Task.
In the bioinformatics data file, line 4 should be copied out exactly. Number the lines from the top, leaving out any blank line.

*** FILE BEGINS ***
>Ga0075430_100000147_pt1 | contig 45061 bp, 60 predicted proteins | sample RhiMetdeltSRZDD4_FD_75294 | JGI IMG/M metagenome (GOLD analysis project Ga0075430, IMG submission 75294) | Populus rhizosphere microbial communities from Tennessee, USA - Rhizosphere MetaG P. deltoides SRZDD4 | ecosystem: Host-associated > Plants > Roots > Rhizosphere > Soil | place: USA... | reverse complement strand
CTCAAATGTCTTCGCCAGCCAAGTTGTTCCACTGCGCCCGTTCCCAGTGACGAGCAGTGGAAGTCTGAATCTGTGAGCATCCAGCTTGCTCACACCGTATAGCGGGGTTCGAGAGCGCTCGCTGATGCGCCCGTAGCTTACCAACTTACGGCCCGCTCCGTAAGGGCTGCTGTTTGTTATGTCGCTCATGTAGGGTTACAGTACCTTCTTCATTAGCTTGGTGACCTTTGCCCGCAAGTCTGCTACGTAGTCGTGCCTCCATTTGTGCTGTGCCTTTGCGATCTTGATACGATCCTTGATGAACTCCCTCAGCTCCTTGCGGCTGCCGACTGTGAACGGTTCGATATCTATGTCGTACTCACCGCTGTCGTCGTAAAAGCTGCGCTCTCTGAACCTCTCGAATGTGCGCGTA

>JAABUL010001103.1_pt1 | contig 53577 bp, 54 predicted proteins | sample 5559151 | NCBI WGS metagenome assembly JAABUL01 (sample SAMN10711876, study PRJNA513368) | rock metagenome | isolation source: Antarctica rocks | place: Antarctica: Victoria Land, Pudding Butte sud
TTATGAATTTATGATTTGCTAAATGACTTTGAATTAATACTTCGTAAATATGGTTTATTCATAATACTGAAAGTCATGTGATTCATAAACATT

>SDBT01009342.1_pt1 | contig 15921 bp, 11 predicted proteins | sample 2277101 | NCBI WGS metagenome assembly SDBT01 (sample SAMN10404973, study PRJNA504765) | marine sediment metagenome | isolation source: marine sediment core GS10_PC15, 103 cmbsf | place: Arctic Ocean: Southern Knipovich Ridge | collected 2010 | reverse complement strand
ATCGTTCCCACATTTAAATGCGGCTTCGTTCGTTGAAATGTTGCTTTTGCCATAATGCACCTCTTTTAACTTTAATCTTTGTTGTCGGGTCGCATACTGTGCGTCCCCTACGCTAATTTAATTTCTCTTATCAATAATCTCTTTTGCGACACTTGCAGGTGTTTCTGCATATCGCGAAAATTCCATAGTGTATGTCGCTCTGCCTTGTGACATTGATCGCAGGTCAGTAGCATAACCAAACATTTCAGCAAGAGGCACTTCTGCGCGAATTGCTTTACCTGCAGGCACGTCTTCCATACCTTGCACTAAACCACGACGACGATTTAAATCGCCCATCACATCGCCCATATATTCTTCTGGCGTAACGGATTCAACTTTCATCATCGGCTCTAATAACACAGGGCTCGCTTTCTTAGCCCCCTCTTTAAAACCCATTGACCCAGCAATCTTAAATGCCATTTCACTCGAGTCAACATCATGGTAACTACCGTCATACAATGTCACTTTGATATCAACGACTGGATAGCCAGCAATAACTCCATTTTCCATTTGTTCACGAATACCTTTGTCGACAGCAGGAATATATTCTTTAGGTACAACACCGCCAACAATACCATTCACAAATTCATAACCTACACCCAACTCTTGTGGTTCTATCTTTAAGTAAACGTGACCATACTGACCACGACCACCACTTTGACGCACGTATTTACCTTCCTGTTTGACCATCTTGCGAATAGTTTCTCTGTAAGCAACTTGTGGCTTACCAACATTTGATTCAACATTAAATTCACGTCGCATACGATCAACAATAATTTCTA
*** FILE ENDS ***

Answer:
TTATGAATTTATGATTTGCTAAATGACTTTGAATTAATACTTCGTAAATATGGTTTATTCATAATACTGAAAGTCATGTGATTCATAAACATT